This is a guest blog by departing Public Citizen intern Chantelle B.
In recent months, Nebraska’s government has taken a strong stand against the Keystone XL Pipeline’s route, which currently passes through the ecologically fragile Sandhills region and North America’s largest aquifer – the Ogallala – which, if polluted, could have disastrous effects. The majority of this aquifer lies under Nebraska, and provides the state with 70% of its freshwater. But the Ogallala aquifer’s importance goes beyond Kansas. It is one of the most important sources of water in the Plains Region, used for residential and industrial purposes as well as agriculture, the base of the economy in the area. Texas is one of the leading states irrigating from the aquifer, accounting for about 40% of Texas’ water use. Officials in the Nebraskan State government, such as Governor David Heinman, have signed a bill to ensure that TransCanada will not be able to build their behemoth of a Pipeline through the precious Sandhills region.
On November 10th, President Obama delayed the date for granting TransCanada a permit to construct the Pipeline across the U.S.-Canada border until after the 2012 Presidential elections. One component of the President’s decision to postpone the Pipeline’s construction was to ensure a Department of State-approved rerouting that satisfies Nebraska’s demands. Unfortunately for the environment, Nebraskans are showing a proclivity to support the Pipeline generally, and only stress the environmental importance of the delicate Ogallala and Sandhills region. TransCanada is set to collaborate with the Nebraska department of environmental quality and the DoS, which will audit its alternate route to ensure it avoids the regions in question, making it only marginally more environmentally sound. However, TransCanada’s President for Energy and Oil Pipelines, Alex Pourbaix, still affirms his belief that the Pipeline would have been equally safe even if the original route were implemented.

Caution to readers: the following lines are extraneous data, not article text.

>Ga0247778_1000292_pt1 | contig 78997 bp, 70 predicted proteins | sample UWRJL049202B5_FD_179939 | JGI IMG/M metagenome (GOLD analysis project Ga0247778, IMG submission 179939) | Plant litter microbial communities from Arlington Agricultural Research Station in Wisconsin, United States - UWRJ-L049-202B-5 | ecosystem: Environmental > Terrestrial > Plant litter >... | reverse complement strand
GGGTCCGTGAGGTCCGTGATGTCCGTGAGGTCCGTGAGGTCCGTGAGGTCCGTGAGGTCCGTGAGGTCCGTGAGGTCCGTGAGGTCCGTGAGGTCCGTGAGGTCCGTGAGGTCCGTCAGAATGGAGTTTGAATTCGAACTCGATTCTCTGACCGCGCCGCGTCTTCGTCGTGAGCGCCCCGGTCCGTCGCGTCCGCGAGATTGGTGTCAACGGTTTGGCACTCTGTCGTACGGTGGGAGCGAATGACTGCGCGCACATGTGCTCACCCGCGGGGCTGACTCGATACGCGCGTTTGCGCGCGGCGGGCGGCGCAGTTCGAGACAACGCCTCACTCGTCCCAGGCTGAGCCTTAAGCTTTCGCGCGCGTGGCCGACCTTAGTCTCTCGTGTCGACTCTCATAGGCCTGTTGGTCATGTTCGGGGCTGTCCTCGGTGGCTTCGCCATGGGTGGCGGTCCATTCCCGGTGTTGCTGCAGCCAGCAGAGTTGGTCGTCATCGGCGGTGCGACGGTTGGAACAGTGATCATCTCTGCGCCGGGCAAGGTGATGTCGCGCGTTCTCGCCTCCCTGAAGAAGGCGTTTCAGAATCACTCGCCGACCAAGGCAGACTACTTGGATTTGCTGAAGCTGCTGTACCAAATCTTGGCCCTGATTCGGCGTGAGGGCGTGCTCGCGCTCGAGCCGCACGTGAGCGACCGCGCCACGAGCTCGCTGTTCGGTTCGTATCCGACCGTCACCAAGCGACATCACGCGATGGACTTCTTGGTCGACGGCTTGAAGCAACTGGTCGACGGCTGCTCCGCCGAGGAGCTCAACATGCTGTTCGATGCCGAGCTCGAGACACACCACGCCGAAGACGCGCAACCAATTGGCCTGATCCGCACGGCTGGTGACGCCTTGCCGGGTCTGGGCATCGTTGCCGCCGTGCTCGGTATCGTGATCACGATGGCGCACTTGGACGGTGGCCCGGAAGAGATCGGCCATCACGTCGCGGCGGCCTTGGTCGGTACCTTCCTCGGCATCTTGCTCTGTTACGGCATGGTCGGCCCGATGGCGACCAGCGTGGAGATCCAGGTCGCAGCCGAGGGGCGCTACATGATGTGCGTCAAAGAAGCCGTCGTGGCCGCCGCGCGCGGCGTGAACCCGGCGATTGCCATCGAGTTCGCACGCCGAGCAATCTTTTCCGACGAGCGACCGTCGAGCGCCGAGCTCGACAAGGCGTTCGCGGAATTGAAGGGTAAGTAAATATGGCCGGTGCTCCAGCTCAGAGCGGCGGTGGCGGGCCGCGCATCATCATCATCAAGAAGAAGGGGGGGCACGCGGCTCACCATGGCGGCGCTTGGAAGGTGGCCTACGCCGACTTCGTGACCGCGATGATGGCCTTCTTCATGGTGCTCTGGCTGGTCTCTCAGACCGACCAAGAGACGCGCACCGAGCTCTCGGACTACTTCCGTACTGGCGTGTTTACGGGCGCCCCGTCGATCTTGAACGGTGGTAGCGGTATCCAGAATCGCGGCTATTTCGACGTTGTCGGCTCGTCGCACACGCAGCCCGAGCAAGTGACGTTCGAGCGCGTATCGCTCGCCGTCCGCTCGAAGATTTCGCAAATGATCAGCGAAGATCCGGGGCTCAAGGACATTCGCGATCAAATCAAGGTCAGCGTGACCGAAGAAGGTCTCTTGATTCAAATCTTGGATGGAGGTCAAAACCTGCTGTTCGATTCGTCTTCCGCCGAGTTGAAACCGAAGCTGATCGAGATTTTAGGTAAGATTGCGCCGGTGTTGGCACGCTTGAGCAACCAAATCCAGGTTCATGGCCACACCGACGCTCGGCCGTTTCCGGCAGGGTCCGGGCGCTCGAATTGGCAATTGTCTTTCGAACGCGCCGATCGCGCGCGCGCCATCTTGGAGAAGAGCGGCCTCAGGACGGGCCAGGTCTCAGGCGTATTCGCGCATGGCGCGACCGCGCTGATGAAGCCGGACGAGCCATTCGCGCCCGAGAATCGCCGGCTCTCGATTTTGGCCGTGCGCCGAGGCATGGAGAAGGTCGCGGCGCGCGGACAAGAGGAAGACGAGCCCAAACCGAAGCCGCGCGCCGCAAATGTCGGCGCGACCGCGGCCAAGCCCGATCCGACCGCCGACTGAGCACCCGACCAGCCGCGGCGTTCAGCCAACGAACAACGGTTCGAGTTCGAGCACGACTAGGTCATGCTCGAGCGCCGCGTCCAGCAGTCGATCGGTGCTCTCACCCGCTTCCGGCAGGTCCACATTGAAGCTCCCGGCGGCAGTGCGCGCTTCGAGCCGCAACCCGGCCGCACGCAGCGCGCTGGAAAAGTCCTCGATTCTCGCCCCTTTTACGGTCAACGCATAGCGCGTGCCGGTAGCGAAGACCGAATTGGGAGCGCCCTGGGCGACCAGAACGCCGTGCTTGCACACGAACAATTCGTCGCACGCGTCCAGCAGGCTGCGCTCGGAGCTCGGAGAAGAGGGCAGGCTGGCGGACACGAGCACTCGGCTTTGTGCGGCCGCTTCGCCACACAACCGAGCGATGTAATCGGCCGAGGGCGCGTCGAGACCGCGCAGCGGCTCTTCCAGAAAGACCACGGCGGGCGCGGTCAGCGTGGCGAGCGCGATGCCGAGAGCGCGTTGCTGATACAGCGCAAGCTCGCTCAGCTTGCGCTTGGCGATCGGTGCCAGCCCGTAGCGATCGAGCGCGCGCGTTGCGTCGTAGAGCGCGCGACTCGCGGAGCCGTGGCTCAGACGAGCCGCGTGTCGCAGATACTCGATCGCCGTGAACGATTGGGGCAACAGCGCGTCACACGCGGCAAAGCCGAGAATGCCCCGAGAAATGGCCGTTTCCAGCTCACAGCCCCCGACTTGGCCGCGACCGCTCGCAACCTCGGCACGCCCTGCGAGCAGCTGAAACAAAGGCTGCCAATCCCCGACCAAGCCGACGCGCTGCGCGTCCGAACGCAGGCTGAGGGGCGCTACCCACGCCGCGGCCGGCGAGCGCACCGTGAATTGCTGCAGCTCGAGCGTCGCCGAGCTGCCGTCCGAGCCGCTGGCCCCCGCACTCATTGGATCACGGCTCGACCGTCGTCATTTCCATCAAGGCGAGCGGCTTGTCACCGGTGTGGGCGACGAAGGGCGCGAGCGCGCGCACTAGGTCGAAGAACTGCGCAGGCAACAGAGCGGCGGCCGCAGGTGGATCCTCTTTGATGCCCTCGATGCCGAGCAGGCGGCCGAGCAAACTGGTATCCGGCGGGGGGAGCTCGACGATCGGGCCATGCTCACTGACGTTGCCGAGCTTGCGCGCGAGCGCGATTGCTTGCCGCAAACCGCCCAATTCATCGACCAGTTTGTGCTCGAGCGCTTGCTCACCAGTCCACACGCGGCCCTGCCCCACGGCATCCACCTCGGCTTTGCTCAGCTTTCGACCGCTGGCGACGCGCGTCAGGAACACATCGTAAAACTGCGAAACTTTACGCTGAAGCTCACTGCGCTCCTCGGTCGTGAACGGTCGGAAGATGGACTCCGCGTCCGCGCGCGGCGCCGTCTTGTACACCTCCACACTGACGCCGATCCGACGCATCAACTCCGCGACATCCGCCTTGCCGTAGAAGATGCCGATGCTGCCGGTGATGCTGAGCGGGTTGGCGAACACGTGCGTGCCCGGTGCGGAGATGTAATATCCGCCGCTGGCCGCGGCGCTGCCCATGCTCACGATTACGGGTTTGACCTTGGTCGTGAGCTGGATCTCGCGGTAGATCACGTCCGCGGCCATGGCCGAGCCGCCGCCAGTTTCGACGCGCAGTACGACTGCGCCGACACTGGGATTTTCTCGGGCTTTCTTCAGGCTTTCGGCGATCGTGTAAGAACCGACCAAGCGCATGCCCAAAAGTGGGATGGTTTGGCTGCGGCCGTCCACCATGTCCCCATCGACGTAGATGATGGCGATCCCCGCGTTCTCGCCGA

Although a new route will protect the most ecologically sensitive locations in Nebraska, there remains the problem that a daughter project already in play, the Keystone 1 Pipeline in the northern Great Plains, has already exceeded its projected spill figures. Despite TransCanada’s prediction that this smaller pipeline would spill around 11 times throughout its lifetime of approximately 50 years, it has already had more than it’s lifetime number of spills within its first year of operation. So while the Sandhills region and Ogallala may be spared from catastrophe the land traversed in the new route will still be subject to as devastating a fate, like the 6 story geyser of diluted bitumen seen in the worst Keystone 1 spill.
Everyone in the way of this pipeline should become aware of the history of ecological damage these types of pipelines have already experienced. And those of us near the terminous – where heavy crude oil refineries may be gearing up to refine this most polluting of all crudes, spilling more toxins into the air around Houston, Beaumont and Port Arthur, TX or the ports will load large ships with the diluted bitumen and send them out into the Gulf of Mexico – well, we have other pollution worries to consider.